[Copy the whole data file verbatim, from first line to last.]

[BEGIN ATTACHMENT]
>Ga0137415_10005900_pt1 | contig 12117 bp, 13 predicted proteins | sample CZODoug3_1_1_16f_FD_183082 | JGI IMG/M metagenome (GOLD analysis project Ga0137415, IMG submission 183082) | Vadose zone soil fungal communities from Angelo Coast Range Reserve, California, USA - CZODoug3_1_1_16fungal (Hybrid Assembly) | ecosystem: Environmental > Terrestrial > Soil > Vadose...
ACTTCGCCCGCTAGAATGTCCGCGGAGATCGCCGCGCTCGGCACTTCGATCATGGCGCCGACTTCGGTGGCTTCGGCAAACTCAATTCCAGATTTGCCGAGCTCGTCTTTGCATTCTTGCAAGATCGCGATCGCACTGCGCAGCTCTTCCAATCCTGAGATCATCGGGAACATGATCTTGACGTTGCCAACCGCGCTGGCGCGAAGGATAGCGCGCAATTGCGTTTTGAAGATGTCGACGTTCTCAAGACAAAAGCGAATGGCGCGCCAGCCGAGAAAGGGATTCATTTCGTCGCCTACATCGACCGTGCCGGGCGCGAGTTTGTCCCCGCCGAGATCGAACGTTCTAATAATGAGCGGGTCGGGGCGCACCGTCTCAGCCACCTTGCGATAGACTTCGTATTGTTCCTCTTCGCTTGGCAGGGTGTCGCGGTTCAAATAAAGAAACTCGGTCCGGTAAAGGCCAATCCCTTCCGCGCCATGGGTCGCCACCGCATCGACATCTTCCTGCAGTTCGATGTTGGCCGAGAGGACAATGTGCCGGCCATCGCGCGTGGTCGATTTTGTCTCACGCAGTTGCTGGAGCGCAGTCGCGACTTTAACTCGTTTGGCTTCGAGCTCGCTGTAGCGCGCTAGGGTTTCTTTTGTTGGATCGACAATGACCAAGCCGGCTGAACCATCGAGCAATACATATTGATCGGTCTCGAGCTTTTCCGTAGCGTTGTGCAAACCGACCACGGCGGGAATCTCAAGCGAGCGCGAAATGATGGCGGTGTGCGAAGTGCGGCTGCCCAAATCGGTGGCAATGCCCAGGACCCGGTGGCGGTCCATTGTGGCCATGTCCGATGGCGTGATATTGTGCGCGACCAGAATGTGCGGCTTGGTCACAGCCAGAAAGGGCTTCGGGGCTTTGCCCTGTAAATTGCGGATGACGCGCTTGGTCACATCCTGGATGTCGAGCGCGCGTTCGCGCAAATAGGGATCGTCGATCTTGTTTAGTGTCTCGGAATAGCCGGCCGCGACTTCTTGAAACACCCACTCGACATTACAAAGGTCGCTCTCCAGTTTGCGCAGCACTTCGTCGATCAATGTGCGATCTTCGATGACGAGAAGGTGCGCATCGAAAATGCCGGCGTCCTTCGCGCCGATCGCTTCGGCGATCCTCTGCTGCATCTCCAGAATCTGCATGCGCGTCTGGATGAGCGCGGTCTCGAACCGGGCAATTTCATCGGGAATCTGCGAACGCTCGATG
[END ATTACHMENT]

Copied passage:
>Ga0137415_10005900_pt1 | contig 12117 bp, 13 predicted proteins | sample CZODoug3_1_1_16f_FD_183082 | JGI IMG/M metagenome (GOLD analysis project Ga0137415, IMG submission 183082) | Vadose zone soil fungal communities from Angelo Coast Range Reserve, California, USA - CZODoug3_1_1_16fungal (Hybrid Assembly) | ecosystem: Environmental > Terrestrial > Soil > Vadose...
ACTTCGCCCGCTAGAATGTCCGCGGAGATCGCCGCGCTCGGCACTTCGATCATGGCGCCGACTTCGGTGGCTTCGGCAAACTCAATTCCAGATTTGCCGAGCTCGTCTTTGCATTCTTGCAAGATCGCGATCGCACTGCGCAGCTCTTCCAATCCTGAGATCATCGGGAACATGATCTTGACGTTGCCAACCGCGCTGGCGCGAAGGATAGCGCGCAATTGCGTTTTGAAGATGTCGACGTTCTCAAGACAAAAGCGAATGGCGCGCCAGCCGAGAAAGGGATTCATTTCGTCGCCTACATCGACCGTGCCGGGCGCGAGTTTGTCCCCGCCGAGATCGAACGTTCTAATAATGAGCGGGTCGGGGCGCACCGTCTCAGCCACCTTGCGATAGACTTCGTATTGTTCCTCTTCGCTTGGCAGGGTGTCGCGGTTCAAATAAAGAAACTCGGTCCGGTAAAGGCCAATCCCTTCCGCGCCATGGGTCGCCACCGCATCGACATCTTCCTGCAGTTCGATGTTGGCCGAGAGGACAATGTGCCGGCCATCGCGCGTGGTCGATTTTGTCTCACGCAGTTGCTGGAGCGCAGTCGCGACTTTAACTCGTTTGGCTTCGAGCTCGCTGTAGCGCGCTAGGGTTTCTTTTGTTGGATCGACAATGACCAAGCCGGCTGAACCATCGAGCAATACATATTGATCGGTCTCGAGCTTTTCCGTAGCGTTGTGCAAACCGACCACGGCGGGAATCTCAAGCGAGCGCGAAATGATGGCGGTGTGCGAAGTGCGGCTGCCCAAATCGGTGGCAATGCCCAGGACCCGGTGGCGGTCCATTGTGGCCATGTCCGATGGCGTGATATTGTGCGCGACCAGAATGTGCGGCTTGGTCACAGCCAGAAAGGGCTTCGGGGCTTTGCCCTGTAAATTGCGGATGACGCGCTTGGTCACATCCTGGATGTCGAGCGCGCGTTCGCGCAAATAGGGATCGTCGATCTTGTTTAGTGTCTCGGAATAGCCGGCCGCGACTTCTTGAAACACCCACTCGACATTACAAAGGTCGCTCTCCAGTTTGCGCAGCACTTCGTCGATCAATGTGCGATCTTCGATGACGAGAAGGTGCGCATCGAAAATGCCGGCGTCCTTCGCGCCGATCGCTTCGGCGATCCTCTGCTGCATCTCCAGAATCTGCATGCGCGTCTGGATGAGCGCGGTCTCGAACCGGGCAATTTCATCGGGAATCTGCGAACGCTCGATG